From infection to recovery: how the symptoms of Covid-19 change day after day
For 80% of people, coronavirus infection is safe. But to know when to seek help is worth everything, writes Lifehacker.
Scientists do not yet fully understand what SARS ‑ CoV ‑ 2 coronavirus is and how to deal with COVID ‑ 19, the disease that it causes. But it is already clear how exactly in most cases the ailment develops and in what time period its symptoms occur.
We give the timeline of the average COVID ‑ 19 - by day from the moment of infection. Do not miss important signs of the disease.
An accurate diagnosis can only be made by a doctor and only on the basis of a test. If you have coronavirus symptoms, contact your doctor first.
Infection. The risk of catching the virus is above all somewhere in the crowd, at the checkout counter of a supermarket, in a subway car. Or, for example, in personal contact with a person who recently returned from abroad. SARS ‑ CoV ‑ 2 is transmitted primarily by airborne droplets, and close contact (less than 2 meters away) is the most common route of infection.
It may take 2 to 14 days for the first symptoms to appear. In some cases, the incubation period lasts up to 27 days - the period, presumably, depends on the characteristics of a particular person. However, such a long period is extremely rare.
Most often, COVID ‑ 19 makes itself felt approximately 5 days after infection.
We proceed from this figure in further calculations.
Digestive symptoms. Although the WHO considers them uncharacteristic for coronavirus (after all, the infection affects mainly the respiratory tract), there is evidence that stomach problems occur in every second patient.
In most cases, patients complain of:
- loss of appetite;
- abdominal pain.
Please note: these symptoms are not yet a sign of illness. The stomach can hurt for a variety of reasons. Another thing is if, against the background of digestive disorders, signs characteristic of coronavirus infection appear.
There are key symptoms of coronavirus. In the vast majority of cases, there are three of them:
- Temperature increase up to about 38–39 ° С.
- Dry cough.
Symptoms are similar to those that appear with the flu. And this is one of the main problems in the diagnosis of COVID ‑ 19. There are no characteristic symptoms that would immediately distinguish coronavirus infection from normal seasonal SARS. This is not to say: “If you have a runny nose, this is definitely not a coronavirus.” Or: "If you have a dry cough, but the temperature is not high, this is exactly the usual SARS."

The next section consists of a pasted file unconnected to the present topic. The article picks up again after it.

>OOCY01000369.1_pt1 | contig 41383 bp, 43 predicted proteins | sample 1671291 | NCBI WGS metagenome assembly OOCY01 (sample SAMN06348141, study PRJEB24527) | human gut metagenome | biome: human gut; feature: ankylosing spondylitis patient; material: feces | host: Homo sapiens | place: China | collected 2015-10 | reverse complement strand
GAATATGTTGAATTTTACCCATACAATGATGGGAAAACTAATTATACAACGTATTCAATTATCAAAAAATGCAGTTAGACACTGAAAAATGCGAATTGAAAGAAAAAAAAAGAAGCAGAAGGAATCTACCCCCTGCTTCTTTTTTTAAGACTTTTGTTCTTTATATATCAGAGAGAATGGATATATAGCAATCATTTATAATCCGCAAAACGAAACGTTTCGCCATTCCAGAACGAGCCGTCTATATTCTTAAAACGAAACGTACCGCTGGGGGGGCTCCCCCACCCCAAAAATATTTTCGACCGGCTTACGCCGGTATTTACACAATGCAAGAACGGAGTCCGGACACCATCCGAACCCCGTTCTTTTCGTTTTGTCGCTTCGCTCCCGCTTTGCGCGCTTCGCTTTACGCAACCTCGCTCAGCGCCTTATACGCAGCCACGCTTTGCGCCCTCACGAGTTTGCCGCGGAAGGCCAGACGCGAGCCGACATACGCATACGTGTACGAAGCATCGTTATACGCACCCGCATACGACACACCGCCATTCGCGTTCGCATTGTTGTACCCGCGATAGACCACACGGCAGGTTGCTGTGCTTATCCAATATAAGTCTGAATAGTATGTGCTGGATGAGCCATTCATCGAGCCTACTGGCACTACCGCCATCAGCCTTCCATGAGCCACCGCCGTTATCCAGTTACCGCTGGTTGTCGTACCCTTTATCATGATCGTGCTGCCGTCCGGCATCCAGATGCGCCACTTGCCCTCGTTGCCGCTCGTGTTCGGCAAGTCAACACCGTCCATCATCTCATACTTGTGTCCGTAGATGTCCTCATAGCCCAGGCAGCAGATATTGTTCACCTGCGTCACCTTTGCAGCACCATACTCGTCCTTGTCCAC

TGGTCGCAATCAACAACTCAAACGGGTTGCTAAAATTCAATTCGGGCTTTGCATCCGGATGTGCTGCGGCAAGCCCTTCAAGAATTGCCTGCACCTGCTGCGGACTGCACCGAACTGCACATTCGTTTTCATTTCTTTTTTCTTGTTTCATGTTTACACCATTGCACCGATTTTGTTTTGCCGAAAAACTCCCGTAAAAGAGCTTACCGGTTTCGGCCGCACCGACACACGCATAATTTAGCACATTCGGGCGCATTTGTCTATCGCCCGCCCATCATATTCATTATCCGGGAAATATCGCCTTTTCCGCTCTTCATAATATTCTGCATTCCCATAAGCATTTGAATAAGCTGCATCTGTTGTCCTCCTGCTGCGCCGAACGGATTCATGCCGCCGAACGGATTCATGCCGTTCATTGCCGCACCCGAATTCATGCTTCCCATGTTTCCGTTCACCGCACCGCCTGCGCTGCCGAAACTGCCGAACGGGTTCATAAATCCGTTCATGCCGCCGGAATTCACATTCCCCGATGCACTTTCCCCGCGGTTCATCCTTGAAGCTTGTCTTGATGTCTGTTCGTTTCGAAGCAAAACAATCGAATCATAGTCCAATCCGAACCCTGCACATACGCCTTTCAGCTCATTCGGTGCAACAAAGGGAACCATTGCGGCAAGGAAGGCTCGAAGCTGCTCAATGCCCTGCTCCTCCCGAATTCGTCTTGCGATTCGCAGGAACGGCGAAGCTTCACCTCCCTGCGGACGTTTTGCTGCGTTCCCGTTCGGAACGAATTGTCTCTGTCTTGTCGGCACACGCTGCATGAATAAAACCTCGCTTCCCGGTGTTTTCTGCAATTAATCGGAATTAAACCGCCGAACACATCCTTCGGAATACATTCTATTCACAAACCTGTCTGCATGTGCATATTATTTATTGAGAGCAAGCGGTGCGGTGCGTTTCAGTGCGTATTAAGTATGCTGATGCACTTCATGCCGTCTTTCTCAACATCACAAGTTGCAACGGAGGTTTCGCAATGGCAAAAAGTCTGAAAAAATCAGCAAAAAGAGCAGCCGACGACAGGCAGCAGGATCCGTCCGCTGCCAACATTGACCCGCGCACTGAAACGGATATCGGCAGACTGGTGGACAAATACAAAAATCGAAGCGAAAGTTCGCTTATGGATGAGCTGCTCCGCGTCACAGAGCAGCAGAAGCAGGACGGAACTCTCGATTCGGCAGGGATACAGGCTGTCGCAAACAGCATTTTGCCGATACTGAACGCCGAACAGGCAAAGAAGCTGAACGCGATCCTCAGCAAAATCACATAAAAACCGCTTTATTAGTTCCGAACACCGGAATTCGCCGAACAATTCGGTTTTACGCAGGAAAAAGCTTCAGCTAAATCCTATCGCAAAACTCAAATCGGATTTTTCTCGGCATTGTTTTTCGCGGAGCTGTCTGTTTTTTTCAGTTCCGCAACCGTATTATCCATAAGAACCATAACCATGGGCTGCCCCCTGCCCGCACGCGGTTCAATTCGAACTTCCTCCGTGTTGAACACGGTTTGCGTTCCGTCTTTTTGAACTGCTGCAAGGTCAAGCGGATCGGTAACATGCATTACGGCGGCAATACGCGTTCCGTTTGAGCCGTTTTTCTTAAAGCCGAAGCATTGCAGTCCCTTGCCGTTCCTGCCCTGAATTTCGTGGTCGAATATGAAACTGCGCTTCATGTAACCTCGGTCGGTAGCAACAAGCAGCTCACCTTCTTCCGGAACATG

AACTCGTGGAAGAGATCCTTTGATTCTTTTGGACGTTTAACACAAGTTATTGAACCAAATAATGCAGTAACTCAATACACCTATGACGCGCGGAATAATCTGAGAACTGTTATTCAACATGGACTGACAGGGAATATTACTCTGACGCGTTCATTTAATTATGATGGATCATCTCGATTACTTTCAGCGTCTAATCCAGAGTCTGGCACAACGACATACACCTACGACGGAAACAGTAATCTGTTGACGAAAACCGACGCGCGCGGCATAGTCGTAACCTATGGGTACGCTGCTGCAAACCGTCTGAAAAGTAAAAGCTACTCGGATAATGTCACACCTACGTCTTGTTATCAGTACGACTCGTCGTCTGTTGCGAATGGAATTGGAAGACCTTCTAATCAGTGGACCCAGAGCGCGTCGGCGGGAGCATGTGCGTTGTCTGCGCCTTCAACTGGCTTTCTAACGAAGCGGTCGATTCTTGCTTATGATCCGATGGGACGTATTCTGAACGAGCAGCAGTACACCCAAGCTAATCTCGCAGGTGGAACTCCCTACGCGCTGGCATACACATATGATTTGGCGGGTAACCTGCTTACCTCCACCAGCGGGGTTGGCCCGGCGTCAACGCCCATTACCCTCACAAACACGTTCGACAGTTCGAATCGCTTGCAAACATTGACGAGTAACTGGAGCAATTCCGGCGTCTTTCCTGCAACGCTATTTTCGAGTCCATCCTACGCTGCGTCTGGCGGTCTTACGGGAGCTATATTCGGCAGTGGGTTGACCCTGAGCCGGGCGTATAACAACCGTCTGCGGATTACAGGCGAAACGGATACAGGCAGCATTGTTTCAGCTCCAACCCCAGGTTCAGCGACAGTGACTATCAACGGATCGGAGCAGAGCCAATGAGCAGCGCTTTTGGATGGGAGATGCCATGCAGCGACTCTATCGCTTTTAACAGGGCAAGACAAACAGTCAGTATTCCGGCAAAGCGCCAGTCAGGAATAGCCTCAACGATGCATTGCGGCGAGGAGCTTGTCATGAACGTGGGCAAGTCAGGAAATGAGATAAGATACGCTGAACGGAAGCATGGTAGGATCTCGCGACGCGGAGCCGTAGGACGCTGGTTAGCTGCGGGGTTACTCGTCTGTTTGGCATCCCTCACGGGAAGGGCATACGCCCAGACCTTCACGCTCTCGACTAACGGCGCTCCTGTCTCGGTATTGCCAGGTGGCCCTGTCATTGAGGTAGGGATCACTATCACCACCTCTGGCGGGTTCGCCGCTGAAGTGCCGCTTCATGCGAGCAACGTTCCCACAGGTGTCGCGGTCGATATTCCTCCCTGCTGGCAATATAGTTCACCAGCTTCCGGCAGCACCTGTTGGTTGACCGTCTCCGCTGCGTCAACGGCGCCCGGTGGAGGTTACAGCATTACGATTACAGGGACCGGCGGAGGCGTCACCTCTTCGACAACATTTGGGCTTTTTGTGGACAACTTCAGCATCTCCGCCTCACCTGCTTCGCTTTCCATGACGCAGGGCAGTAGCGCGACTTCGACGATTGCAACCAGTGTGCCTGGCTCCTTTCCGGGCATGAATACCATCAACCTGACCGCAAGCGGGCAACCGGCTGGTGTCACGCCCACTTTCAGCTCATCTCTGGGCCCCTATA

Key symptoms of coronavirus may be accompanied (or may not be accompanied) by additional:
- stuffy nose;
- sore throat;
- wet cough with sputum;
- muscle and joint pain.
In some cases, COVID ‑ 19 is completely easy and almost asymptomatic. And sometimes it manifests itself with non-standard signs. For example, complete or partial loss of smell - anosmia. This was reported by experts of the British Association of Otorhinolaryngology.
“Anosmia was the main symptom in 30% of patients in South Korea who have the disease easily,” says Claire Hopkins, president of the British Rhinological Society and professor of rhinology at King's College London.
Be that as it may, with a mild course of COVID ‑ 19, approximately 4–7 days after the onset of symptoms, the patient becomes better. The man is recovering. Such lucky statistics - 80% of the total number of cases.
But in 20% of all cases, the process is difficult. And the disease manifests itself with additional symptoms.
About a week after the first signs of infection, the condition of some patients worsens dramatically. There are breathing problems:
- severe shortness of breath, difficulty in breathing;
- painful, constricting sensation in the chest;
- extreme weakness, blurred consciousness;
- bluish lips, pallor.
Such symptoms suggest that severe pneumonia develops. The lungs are damaged and the person experiences oxygen starvation. Urgent hospitalization is required.
Treatment of such patients may be delayed for a week or two and require oxygen therapy (inhalation of air with high oxygen content).
Three quarters of patients who have developed viral pneumonia are slowly starting to recover.
But a quarter (up to 6% of the total number of cases) develop a most dangerous complication - acute respiratory distress syndrome. In this case, the immune cells that must fight the infection inside the lungs go crazy and begin to attack healthy tissue, including.
The patient’s condition deteriorates sharply, he loses the ability to breathe on his own and needs to be connected to a ventilator.
Mechanical ventilation is an extreme measure. Which, moreover, does not always help: half of the patients connected to the device still die. In most cases, this occurs on the 14–19th day after infection.
But it helps some mechanical ventilation. The condition of the sick is improving. True, lung injuries and the disorders caused by them - respiratory, cardiovascular, neurological and others - do not go away.
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